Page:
Fireworks is a very apt name for this collection of stories: like fireworks, they are short, sharp bursts of concentrated but brief beauty, all with an underlying element of danger. However, while Angela Carter always writes excellently and has an amazing way with words, this was definitely not my favourite of her short story collections. Although her prose is rich and full it sometimes feels a little stifling in this book and I often caught myself committing the sacrilege of wishing for fewer words and more plot.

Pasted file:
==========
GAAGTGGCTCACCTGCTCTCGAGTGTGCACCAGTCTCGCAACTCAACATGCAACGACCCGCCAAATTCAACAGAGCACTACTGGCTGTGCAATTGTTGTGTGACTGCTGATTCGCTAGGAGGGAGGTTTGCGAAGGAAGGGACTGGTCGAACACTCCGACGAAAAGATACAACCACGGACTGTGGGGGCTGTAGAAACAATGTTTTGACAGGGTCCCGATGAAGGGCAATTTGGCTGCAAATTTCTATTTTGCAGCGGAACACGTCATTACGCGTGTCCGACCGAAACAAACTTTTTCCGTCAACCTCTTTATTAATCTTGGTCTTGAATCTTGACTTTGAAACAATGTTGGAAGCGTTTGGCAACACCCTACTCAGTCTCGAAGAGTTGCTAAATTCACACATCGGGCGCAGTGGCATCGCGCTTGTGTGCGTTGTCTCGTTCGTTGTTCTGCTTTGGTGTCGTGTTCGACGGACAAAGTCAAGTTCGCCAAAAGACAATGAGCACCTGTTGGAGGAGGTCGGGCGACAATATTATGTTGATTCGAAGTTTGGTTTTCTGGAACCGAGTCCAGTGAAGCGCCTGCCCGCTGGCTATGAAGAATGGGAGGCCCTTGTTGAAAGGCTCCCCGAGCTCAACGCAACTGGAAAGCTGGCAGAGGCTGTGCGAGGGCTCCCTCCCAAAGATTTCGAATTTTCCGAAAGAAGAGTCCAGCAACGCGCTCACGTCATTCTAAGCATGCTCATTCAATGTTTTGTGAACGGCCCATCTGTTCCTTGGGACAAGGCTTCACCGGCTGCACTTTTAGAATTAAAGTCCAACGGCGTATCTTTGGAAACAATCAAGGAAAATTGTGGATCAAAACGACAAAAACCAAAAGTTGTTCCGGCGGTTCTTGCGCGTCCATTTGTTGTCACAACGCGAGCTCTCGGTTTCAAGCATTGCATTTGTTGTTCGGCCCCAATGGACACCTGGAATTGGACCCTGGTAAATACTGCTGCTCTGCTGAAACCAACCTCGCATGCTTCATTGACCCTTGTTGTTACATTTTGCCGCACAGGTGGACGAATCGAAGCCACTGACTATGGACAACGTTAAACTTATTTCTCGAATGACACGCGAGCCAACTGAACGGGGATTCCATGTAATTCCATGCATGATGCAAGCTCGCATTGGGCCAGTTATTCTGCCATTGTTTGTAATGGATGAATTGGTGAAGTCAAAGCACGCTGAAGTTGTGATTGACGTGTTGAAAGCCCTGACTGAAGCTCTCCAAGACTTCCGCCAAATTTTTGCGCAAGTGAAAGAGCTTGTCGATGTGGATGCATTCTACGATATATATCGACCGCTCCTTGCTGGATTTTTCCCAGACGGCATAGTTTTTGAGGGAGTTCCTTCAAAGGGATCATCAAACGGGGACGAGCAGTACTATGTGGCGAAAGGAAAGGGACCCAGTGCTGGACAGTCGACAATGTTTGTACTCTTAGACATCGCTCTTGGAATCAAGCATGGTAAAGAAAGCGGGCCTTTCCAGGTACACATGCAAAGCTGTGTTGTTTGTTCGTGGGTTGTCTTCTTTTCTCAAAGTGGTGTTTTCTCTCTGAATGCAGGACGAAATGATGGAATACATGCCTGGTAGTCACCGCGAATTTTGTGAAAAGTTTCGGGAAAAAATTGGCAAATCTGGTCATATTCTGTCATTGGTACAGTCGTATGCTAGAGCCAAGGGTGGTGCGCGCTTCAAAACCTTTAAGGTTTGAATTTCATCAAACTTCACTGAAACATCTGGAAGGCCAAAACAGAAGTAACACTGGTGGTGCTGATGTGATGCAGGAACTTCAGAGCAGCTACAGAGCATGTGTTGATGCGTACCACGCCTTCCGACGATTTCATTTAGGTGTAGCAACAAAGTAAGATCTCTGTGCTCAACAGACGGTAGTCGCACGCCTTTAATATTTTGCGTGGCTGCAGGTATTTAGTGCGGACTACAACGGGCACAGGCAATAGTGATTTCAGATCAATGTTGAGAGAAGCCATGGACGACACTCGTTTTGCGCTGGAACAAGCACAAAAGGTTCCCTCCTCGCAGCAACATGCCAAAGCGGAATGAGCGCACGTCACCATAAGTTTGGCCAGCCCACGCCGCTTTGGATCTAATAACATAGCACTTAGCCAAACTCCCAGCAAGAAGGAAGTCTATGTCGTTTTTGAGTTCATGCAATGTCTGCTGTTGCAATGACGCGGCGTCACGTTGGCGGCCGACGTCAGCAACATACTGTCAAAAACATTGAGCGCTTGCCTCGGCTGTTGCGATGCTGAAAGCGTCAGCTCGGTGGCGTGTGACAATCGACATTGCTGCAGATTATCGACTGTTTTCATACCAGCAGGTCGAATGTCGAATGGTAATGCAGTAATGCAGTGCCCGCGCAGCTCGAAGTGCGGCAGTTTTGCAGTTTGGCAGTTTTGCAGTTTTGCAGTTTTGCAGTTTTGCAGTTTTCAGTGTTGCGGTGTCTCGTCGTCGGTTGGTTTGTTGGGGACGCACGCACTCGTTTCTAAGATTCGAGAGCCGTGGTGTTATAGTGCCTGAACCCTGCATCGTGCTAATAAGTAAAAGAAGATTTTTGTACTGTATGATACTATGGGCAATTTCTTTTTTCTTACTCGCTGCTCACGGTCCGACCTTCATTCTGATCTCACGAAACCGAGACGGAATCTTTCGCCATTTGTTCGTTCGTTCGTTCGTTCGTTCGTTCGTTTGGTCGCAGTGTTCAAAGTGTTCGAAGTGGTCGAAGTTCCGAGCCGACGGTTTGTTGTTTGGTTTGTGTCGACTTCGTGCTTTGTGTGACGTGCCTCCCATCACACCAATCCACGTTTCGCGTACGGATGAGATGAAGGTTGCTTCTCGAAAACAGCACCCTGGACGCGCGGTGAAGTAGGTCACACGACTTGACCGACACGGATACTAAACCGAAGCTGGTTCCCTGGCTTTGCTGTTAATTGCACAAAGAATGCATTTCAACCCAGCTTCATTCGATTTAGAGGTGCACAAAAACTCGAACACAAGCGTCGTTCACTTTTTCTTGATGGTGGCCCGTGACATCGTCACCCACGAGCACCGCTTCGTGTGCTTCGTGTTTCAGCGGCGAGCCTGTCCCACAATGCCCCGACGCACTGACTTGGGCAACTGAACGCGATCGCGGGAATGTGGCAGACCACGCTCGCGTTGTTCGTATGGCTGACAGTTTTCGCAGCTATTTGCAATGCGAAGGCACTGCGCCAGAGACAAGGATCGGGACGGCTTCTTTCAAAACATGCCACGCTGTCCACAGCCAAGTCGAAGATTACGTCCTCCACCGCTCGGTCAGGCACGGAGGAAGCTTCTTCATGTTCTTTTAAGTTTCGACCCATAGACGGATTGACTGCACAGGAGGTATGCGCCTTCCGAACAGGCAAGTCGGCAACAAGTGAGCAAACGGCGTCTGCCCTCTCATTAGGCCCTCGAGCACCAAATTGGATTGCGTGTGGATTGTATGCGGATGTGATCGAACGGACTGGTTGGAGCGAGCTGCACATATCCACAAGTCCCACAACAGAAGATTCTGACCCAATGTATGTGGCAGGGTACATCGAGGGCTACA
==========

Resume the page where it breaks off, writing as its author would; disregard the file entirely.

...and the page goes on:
In the story `A Souvenier of Japan' Angela Carter's fictional self says: "But I do not want to paint our circumstantial portraits so that we emerge with enough well-rounded, spuriously detailed actuality that you are forced to believe in us. I do not want to practise such sleight of hand. You must be content only with glimpses of our outlines, as if you had caught sight of our reflections in the looking-glass of somebody else's house as you passed by the window." (p. 10) This is a fair illustration of how these stories work: they don't provide full narratives with fleshed out characters, but give tantalising glimpses into worlds where you can never be quite certain of anything. There is a dream-like quality to the stories which makes them feel uncanny and remote and just a little bit too odd for me, I think. Carter's epilogue explains exactly what she was doing in this collection and I found that very helpful, illuminating some of the more bizarre elements of these madcap stories (particularly the incest; I swear incest has been a theme in almost everything I've read by Carter now). I always enjoy it when an author decides to let their readers in on their thought processes, particularly when they are as patently oddball as Carter's, so this provided a welcome opportunity to help untangle some of my thoughts on the book.